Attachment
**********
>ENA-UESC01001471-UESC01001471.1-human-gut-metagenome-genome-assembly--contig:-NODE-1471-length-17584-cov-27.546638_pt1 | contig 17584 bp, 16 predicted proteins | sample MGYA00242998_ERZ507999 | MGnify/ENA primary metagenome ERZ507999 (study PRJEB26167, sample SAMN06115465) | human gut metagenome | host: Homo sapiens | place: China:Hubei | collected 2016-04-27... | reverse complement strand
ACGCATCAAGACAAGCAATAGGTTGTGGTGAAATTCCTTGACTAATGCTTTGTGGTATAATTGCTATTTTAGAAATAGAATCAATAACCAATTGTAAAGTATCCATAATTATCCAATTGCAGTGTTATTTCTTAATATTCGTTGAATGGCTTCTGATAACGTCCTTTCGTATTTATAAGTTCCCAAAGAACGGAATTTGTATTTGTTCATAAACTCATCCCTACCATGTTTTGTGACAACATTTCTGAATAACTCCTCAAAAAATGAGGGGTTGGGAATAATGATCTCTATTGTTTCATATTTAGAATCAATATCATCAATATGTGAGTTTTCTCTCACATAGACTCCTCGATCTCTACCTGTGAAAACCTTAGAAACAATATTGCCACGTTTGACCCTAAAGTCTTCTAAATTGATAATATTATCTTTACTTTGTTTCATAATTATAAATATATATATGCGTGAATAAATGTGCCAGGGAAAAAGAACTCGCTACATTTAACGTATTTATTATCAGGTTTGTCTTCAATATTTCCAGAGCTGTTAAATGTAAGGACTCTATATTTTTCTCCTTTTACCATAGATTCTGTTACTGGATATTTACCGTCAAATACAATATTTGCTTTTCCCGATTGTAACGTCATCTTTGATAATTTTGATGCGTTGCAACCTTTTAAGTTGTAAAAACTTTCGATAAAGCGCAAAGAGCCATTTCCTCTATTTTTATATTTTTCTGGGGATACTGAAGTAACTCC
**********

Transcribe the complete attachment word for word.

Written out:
>ENA-UESC01001471-UESC01001471.1-human-gut-metagenome-genome-assembly--contig:-NODE-1471-length-17584-cov-27.546638_pt1 | contig 17584 bp, 16 predicted proteins | sample MGYA00242998_ERZ507999 | MGnify/ENA primary metagenome ERZ507999 (study PRJEB26167, sample SAMN06115465) | human gut metagenome | host: Homo sapiens | place: China:Hubei | collected 2016-04-27... | reverse complement strand
ACGCATCAAGACAAGCAATAGGTTGTGGTGAAATTCCTTGACTAATGCTTTGTGGTATAATTGCTATTTTAGAAATAGAATCAATAACCAATTGTAAAGTATCCATAATTATCCAATTGCAGTGTTATTTCTTAATATTCGTTGAATGGCTTCTGATAACGTCCTTTCGTATTTATAAGTTCCCAAAGAACGGAATTTGTATTTGTTCATAAACTCATCCCTACCATGTTTTGTGACAACATTTCTGAATAACTCCTCAAAAAATGAGGGGTTGGGAATAATGATCTCTATTGTTTCATATTTAGAATCAATATCATCAATATGTGAGTTTTCTCTCACATAGACTCCTCGATCTCTACCTGTGAAAACCTTAGAAACAATATTGCCACGTTTGACCCTAAAGTCTTCTAAATTGATAATATTATCTTTACTTTGTTTCATAATTATAAATATATATATGCGTGAATAAATGTGCCAGGGAAAAAGAACTCGCTACATTTAACGTATTTATTATCAGGTTTGTCTTCAATATTTCCAGAGCTGTTAAATGTAAGGACTCTATATTTTTCTCCTTTTACCATAGATTCTGTTACTGGATATTTACCGTCAAATACAATATTTGCTTTTCCCGATTGTAACGTCATCTTTGATAATTTTGATGCGTTGCAACCTTTTAAGTTGTAAAAACTTTCGATAAAGCGCAAAGAGCCATTTCCTCTATTTTTATATTTTTCTGGGGATACTGAAGTAACTCC